As grazing animals, horses have some unique needs when it comes to their teeth.? Meant for grinding down tough plant fibers, and other abrasive materials, a horse?s teeth are constantly growing. ?Additionally, their upper molars are spaced wider apart than their lower molars.? In the wild, this is beneficial because horses graze on grass all day long, which wears down and polishes their teeth quite effectively.? It also requires a lot of side to side grinding, which is where the spacing difference is an evolutionary advantage.? Domestic horses are not usually solely kept on grass, and instead are fed much less abrasive forage that requires less grinding.? This causes the teeth to wear unevenly resulting in sharp points and hooks on the molars.? These points will cause harm to your horse by cutting the inside of his mouth, preventing him from eating properly, and making the bit uncomfortable to wear.
Have your horse?s teeth checked yearly to prevent problems from getting out of control.? A good time is during your yearly vaccinations.? If the teeth aren?t too bad, your veterinarian may use a simple rasp to file down the points.? However, some veterinarians prefer to sedate the horse and use an electric power grinder to wear down the points quickly.? There is still debate on whether this is a good method of dental care ? some feel that it is too easy to wear down the teeth too much, too quickly.?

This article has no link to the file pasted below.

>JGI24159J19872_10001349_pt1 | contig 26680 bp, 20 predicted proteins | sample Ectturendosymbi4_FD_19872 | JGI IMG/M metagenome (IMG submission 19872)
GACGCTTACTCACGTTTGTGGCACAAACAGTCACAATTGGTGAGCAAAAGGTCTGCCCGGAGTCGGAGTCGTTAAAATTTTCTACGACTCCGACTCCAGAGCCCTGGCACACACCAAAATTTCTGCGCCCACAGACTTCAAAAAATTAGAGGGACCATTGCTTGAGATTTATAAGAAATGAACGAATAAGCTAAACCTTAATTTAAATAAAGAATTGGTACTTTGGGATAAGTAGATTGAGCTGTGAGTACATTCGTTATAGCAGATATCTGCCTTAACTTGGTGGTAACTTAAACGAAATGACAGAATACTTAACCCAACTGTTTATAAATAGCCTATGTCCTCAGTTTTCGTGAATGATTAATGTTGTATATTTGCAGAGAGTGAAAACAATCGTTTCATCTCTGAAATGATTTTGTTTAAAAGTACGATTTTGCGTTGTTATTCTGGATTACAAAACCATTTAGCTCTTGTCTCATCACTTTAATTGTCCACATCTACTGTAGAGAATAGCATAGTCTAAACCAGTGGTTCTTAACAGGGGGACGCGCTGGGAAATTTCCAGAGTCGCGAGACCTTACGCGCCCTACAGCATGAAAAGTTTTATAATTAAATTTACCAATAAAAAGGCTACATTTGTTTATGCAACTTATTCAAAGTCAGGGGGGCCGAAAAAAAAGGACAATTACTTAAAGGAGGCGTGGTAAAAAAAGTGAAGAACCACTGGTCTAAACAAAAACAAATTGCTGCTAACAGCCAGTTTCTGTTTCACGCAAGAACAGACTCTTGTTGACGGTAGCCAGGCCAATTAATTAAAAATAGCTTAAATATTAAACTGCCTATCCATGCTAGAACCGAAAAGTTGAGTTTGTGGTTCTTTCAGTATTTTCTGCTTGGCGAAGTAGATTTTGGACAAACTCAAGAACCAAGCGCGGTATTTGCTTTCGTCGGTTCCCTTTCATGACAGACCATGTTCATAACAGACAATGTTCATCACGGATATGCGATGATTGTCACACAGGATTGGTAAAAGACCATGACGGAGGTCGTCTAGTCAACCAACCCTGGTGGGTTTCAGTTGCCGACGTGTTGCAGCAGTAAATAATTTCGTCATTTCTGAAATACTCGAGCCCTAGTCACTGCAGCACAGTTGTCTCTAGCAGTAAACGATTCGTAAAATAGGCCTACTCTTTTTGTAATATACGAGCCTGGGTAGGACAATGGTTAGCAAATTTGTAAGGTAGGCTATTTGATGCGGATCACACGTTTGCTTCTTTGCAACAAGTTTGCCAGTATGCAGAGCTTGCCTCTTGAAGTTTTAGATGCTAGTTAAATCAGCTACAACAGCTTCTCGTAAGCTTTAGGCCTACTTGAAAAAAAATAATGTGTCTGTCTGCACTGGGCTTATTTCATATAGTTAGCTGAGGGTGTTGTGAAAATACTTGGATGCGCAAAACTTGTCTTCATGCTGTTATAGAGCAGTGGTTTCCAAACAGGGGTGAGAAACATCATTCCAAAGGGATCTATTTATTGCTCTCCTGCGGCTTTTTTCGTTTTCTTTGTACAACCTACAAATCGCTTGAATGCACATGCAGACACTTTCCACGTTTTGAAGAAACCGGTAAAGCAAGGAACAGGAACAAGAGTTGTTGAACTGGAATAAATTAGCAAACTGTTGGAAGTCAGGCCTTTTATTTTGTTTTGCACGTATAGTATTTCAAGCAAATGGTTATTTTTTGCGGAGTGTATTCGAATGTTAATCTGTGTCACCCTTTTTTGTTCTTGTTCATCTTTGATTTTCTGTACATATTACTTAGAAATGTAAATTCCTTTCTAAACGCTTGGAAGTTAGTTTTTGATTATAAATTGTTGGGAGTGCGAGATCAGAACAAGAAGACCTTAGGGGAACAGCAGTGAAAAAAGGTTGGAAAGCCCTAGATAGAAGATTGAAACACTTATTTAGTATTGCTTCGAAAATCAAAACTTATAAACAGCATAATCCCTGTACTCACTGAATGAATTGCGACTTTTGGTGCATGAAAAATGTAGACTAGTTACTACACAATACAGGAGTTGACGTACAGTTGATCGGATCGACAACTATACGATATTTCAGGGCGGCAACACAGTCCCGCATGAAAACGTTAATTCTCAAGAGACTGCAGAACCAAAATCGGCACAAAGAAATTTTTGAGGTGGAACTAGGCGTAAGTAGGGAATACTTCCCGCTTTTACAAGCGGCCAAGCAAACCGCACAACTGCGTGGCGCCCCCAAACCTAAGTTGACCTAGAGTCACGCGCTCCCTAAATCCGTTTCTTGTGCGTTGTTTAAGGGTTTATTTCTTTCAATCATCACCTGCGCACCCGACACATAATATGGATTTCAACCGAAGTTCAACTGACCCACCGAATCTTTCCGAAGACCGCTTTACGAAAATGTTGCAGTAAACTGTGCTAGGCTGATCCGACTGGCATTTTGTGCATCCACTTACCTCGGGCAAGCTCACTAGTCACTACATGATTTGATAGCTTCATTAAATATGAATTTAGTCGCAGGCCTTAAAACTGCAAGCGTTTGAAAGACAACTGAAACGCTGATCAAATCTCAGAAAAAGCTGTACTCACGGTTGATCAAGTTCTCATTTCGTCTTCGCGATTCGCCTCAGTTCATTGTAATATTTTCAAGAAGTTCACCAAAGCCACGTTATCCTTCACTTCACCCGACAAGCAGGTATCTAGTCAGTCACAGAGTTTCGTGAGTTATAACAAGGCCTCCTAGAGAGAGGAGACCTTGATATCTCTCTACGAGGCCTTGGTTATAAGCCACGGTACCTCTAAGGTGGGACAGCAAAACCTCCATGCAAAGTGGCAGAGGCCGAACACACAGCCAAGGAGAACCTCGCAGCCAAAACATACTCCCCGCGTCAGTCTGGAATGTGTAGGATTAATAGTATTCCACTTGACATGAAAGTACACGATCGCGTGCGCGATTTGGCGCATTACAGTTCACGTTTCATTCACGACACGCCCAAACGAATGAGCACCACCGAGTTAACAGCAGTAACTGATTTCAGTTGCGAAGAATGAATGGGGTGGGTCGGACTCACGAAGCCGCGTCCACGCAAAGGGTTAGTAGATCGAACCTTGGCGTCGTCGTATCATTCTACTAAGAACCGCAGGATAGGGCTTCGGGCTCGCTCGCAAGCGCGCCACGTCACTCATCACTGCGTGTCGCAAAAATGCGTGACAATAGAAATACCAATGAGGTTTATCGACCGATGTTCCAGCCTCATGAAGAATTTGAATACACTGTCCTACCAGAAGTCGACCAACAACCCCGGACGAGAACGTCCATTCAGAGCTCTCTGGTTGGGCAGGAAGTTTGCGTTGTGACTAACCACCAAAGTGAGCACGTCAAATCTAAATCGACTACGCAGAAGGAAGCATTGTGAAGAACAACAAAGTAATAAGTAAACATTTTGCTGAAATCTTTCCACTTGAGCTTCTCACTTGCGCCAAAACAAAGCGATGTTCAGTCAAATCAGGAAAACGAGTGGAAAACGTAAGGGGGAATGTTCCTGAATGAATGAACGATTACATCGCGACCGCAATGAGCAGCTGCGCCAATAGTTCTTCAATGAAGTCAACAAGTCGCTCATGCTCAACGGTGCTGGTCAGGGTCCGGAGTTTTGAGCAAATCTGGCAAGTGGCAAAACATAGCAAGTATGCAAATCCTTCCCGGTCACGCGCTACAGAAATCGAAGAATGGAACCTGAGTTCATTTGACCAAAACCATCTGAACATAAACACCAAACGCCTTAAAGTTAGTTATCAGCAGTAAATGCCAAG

If your horse is dropping his food, salivating excessively, fussing with the bit, or is touchy about having his face and muzzle handled, you will want to be sure to have his teeth checked.? If done regularly, having your horse?s teeth floated will be a minor occurrence, and he will live pain free.